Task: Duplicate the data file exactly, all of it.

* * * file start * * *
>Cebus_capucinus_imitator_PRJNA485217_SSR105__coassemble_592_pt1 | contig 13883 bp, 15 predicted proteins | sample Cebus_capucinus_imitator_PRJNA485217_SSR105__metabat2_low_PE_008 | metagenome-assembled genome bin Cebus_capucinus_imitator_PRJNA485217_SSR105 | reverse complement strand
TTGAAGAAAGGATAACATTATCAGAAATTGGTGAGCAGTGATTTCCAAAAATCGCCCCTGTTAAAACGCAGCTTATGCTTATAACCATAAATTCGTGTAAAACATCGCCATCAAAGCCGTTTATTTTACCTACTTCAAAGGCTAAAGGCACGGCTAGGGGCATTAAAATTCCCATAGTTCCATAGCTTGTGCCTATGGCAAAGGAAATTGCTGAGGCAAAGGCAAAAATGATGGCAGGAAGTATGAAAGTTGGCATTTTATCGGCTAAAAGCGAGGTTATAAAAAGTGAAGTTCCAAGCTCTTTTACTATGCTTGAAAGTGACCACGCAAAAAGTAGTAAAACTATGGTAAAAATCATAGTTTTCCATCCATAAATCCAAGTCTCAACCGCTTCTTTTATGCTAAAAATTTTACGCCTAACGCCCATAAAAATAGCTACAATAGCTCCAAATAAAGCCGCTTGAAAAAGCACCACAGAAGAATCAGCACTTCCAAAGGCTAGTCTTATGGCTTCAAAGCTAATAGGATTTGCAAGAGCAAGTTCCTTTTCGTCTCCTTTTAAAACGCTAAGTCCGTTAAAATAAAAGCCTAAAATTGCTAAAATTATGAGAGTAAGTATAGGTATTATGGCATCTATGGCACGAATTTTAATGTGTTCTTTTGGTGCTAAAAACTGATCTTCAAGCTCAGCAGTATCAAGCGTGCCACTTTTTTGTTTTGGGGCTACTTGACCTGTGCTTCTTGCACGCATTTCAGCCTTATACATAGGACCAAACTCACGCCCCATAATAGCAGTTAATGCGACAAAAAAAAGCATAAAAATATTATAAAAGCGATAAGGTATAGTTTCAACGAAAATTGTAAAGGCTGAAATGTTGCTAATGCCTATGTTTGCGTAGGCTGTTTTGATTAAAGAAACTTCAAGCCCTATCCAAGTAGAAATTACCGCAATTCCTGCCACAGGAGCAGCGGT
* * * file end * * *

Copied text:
>Cebus_capucinus_imitator_PRJNA485217_SSR105__coassemble_592_pt1 | contig 13883 bp, 15 predicted proteins | sample Cebus_capucinus_imitator_PRJNA485217_SSR105__metabat2_low_PE_008 | metagenome-assembled genome bin Cebus_capucinus_imitator_PRJNA485217_SSR105 | reverse complement strand
TTGAAGAAAGGATAACATTATCAGAAATTGGTGAGCAGTGATTTCCAAAAATCGCCCCTGTTAAAACGCAGCTTATGCTTATAACCATAAATTCGTGTAAAACATCGCCATCAAAGCCGTTTATTTTACCTACTTCAAAGGCTAAAGGCACGGCTAGGGGCATTAAAATTCCCATAGTTCCATAGCTTGTGCCTATGGCAAAGGAAATTGCTGAGGCAAAGGCAAAAATGATGGCAGGAAGTATGAAAGTTGGCATTTTATCGGCTAAAAGCGAGGTTATAAAAAGTGAAGTTCCAAGCTCTTTTACTATGCTTGAAAGTGACCACGCAAAAAGTAGTAAAACTATGGTAAAAATCATAGTTTTCCATCCATAAATCCAAGTCTCAACCGCTTCTTTTATGCTAAAAATTTTACGCCTAACGCCCATAAAAATAGCTACAATAGCTCCAAATAAAGCCGCTTGAAAAAGCACCACAGAAGAATCAGCACTTCCAAAGGCTAGTCTTATGGCTTCAAAGCTAATAGGATTTGCAAGAGCAAGTTCCTTTTCGTCTCCTTTTAAAACGCTAAGTCCGTTAAAATAAAAGCCTAAAATTGCTAAAATTATGAGAGTAAGTATAGGTATTATGGCATCTATGGCACGAATTTTAATGTGTTCTTTTGGTGCTAAAAACTGATCTTCAAGCTCAGCAGTATCAAGCGTGCCACTTTTTTGTTTTGGGGCTACTTGACCTGTGCTTCTTGCACGCATTTCAGCCTTATACATAGGACCAAACTCACGCCCCATAATAGCAGTTAATGCGACAAAAAAAAGCATAAAAATATTATAAAAGCGATAAGGTATAGTTTCAACGAAAATTGTAAAGGCTGAAATGTTGCTAATGCCTATGTTTGCGTAGGCTGTTTTGATTAAAGAAACTTCAAGCCCTATCCAAGTAGAAATTACCGCAATTCCTGCCACAGGAGCAGCGGT